Complete Streets adopted for safety, prosperity
February 02, 2011 - In an effort to make downtown Oxford more pedestrian-friendly and economically prosperous, the village council last week voted 4-0 to adopt a resolution supporting the Complete Streets concept.
"Complete Streets are defined as roadways planned, designed and constructed to accommodate safe access for all users regardless of age, ability or mode of transportation," explained Anna Taylor, who sits on the Downtown Development Authority board.
Over the last few months, Taylor's spearheaded the effort to make the village a Complete Streets community, so Oxford can begin the process of making M-24 and the downtown area it bisects more accessible to pedestrians of all ages.
"We're glad we have traffic," said Taylor, who owns Pink & Charlie, a shop that sells ladies' accessories. "We don't want the traffic to go away, but we have to do something because a healthy, vibrant pedestrian community is our future."
The resolution basically states that wherever it's "feasible," the village will "incorporate Complete Streets design considerations and practices as a routine part of infrastructure and planning and implementation."
It also states that the village supports the continued development of the community's master plan and infrastructure plan in a way that "supports the ease of use, safety and accessibility for all users."
Right now, pedestrians don't cross M-24 as much as they battle it, in Taylor's opinion.
M-24 was originally designed to push a maximum amount of traffic through town in the most efficient manner possible. Hence, there are not many traffic signals or pedestrian crosswalks to slow it down.
There are pedestrians who shy away from walking or bicycling in the downtown area because they don't feel safe or comfortable crossing M-24, or they object to the noise created by the traffic, particularly the large trucks.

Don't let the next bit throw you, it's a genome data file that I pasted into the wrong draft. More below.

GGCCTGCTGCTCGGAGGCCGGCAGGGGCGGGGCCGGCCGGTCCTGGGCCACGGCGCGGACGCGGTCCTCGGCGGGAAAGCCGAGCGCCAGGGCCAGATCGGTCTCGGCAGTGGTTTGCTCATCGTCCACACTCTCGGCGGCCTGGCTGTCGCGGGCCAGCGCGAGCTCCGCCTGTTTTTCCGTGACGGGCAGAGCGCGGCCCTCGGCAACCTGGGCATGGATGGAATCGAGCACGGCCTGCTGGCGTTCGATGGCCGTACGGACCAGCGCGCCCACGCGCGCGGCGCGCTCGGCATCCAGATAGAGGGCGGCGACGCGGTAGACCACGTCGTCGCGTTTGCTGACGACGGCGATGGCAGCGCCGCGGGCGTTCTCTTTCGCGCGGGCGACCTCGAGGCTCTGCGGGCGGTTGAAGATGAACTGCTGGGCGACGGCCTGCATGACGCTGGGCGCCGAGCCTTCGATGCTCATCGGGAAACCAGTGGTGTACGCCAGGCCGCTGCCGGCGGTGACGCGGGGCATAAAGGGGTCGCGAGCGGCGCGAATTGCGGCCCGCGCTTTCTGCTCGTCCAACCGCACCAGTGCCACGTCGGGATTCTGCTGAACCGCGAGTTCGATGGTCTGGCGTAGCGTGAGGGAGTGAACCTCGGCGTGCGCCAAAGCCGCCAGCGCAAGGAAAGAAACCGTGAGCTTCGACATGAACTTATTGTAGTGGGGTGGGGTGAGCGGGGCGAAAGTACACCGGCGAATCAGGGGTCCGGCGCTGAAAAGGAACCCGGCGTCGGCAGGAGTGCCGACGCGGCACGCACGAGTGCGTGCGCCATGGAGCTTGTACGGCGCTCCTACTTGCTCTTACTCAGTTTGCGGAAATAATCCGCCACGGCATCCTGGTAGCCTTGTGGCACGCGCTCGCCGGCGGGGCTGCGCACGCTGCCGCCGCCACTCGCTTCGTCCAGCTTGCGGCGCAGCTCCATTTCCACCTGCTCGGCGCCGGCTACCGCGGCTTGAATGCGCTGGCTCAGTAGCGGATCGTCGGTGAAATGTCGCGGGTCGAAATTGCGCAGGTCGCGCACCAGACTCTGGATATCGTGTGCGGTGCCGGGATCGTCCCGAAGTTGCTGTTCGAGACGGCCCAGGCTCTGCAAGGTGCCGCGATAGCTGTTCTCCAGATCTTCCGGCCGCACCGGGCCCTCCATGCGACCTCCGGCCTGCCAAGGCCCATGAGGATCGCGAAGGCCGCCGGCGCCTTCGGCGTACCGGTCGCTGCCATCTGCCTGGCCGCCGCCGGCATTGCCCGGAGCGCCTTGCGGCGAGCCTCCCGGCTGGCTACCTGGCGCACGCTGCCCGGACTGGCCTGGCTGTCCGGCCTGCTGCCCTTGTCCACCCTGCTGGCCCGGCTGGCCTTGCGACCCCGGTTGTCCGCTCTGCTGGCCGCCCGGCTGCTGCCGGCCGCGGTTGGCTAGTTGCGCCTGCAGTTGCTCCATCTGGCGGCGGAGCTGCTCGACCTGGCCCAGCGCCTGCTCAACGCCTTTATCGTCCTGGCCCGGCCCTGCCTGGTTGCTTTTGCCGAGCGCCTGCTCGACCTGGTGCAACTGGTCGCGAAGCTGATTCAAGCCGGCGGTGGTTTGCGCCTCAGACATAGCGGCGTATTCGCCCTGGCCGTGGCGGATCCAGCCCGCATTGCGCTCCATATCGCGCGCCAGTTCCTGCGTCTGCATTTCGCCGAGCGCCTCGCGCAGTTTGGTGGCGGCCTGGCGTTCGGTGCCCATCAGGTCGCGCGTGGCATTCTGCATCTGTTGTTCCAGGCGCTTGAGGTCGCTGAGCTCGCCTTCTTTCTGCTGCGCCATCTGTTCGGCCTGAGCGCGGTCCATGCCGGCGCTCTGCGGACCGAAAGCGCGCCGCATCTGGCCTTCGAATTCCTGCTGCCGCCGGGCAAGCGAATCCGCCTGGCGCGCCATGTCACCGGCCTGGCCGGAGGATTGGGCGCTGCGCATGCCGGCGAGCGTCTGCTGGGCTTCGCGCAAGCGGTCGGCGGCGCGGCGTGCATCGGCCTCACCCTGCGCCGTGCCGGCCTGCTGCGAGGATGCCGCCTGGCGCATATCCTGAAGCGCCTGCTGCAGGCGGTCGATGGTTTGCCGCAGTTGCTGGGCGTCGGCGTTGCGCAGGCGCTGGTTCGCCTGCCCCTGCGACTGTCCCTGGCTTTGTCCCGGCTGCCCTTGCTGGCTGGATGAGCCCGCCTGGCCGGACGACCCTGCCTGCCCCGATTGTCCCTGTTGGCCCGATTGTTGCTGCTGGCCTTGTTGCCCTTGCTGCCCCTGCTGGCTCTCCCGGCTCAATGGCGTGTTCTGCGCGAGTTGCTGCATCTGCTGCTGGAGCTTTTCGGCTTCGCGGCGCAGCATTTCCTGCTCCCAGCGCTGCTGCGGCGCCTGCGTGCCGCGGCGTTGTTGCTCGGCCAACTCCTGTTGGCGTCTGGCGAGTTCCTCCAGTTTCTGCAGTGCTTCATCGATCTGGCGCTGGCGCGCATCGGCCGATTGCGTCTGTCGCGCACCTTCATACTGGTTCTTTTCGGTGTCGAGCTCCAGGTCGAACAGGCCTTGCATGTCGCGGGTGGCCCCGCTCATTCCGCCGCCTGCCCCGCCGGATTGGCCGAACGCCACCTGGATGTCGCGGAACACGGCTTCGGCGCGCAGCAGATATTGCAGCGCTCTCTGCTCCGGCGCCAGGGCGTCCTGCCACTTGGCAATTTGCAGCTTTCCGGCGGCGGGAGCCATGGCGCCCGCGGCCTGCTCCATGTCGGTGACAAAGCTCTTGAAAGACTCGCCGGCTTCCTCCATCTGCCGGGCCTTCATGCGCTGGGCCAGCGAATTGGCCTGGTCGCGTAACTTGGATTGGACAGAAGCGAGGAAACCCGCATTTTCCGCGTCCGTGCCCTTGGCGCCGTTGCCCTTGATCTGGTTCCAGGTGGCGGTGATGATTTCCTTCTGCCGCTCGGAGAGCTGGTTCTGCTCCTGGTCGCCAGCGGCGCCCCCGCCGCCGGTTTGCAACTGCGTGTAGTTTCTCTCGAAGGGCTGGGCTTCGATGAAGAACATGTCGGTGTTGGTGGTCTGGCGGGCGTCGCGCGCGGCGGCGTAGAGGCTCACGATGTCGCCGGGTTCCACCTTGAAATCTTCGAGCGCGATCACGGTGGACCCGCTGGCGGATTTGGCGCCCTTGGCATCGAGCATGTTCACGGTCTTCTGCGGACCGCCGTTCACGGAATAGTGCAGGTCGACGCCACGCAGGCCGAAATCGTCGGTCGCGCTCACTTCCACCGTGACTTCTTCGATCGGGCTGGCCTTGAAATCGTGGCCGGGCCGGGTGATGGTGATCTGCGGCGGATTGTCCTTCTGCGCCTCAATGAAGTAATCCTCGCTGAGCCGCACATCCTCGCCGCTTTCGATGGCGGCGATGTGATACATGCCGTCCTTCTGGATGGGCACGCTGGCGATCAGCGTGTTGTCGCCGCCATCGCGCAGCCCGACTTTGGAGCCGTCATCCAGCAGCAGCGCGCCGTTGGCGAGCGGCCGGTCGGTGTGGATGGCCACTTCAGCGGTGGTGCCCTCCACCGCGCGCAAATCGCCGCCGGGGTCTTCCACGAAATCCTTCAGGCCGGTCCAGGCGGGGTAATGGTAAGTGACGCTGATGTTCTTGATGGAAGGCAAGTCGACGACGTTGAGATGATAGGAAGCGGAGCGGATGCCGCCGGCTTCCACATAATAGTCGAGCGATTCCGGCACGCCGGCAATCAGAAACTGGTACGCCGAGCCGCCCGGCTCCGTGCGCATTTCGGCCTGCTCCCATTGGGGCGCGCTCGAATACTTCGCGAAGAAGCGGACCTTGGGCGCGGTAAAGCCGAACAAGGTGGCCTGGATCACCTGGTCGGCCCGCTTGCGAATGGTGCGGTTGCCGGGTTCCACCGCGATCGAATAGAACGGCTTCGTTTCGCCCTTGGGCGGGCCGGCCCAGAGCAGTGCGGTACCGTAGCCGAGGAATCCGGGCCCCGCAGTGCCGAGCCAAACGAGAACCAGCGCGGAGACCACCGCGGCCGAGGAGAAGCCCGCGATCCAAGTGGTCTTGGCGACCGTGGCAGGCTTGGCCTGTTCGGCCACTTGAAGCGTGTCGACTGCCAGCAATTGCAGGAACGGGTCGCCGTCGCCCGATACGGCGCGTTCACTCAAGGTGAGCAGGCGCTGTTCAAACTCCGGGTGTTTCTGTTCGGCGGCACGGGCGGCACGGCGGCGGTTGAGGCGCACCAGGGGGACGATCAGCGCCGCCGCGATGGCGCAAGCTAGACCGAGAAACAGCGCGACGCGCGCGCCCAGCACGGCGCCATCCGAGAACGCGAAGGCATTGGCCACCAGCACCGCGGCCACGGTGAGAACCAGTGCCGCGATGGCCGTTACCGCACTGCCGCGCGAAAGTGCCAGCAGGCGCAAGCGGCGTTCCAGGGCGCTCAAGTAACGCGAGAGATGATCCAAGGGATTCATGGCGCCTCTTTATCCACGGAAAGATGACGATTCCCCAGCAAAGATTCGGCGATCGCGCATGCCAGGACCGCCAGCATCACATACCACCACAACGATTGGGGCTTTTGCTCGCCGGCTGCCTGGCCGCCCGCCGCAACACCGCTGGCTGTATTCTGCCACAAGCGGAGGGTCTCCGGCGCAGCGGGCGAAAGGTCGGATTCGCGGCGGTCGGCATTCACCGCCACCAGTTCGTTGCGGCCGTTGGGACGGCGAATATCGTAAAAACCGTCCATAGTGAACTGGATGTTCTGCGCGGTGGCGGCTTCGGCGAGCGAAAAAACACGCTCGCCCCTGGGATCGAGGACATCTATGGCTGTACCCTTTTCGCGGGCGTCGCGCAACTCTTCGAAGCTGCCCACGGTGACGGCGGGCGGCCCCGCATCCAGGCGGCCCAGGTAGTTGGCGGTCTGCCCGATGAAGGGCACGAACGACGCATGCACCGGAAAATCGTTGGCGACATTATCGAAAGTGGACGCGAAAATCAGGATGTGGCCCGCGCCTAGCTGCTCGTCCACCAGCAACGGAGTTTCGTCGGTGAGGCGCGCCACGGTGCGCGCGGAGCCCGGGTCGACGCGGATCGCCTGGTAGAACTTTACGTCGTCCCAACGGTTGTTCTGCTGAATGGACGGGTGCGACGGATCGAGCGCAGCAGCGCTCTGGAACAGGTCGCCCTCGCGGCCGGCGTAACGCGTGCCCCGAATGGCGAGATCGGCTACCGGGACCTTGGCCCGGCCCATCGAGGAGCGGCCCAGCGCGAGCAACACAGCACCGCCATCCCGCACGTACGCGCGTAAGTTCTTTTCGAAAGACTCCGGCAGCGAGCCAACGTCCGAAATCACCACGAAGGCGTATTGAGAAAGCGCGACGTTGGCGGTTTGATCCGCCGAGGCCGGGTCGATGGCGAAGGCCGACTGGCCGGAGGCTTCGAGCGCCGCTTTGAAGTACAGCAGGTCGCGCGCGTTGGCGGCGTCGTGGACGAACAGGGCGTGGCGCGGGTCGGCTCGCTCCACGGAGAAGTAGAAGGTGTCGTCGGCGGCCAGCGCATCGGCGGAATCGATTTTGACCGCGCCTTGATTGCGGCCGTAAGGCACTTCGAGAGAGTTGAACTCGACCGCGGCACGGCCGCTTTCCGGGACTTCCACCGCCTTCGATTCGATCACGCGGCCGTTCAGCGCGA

"Granted, we've gotten a tremendous boom because we have traffic, however, I will say to you that not one time since I've been a business owner, have I had a gravel hauler pull up to the back of my shop (and) walk into the store to tell me that he'd like to buy something," Taylor told council.
In order for the downtown business community to succeed, Taylor and the DDA believe M-24 traffic must be calmed and the highway itself must contain more pedestrian-friendly features. "It means the difference between surviving and prospering," she said.
Fortunately, it appears Oxford's going to get some help from the state given Michigan was the 14th state in the country to pass Complete Street legislation last year.
Michigan's 2011 transportation budget gives funding preference to communities that have Complete Streets policies.
"They know that if you've developed a Compete Streets policy that you are taking your transportation needs and your pedestrian community . . . seriously," Taylor said.
In addition to Oxford, 20 other Michigan cities, villages and counties have adopted Complete Streets policies.
Taylor noted the key to revitalizing Michigan's economy is the success of small downtowns like Oxford.
"The resurgence of main street is what is going to develop Michigan. This is where the jobs are, it's where our future is," she said. "We realize that if we're going to get back to where we were, we have got to make sure that our downtowns are prosperous."
CJ Carnacchio is editor for The Oxford Leader. He lives in the Village of Oxford with his wife Connie and daughter Larissa. When he's not busy working on the newspaper, he enjoys cigars/pipes, Martinis/Scotch, hunting and fishing.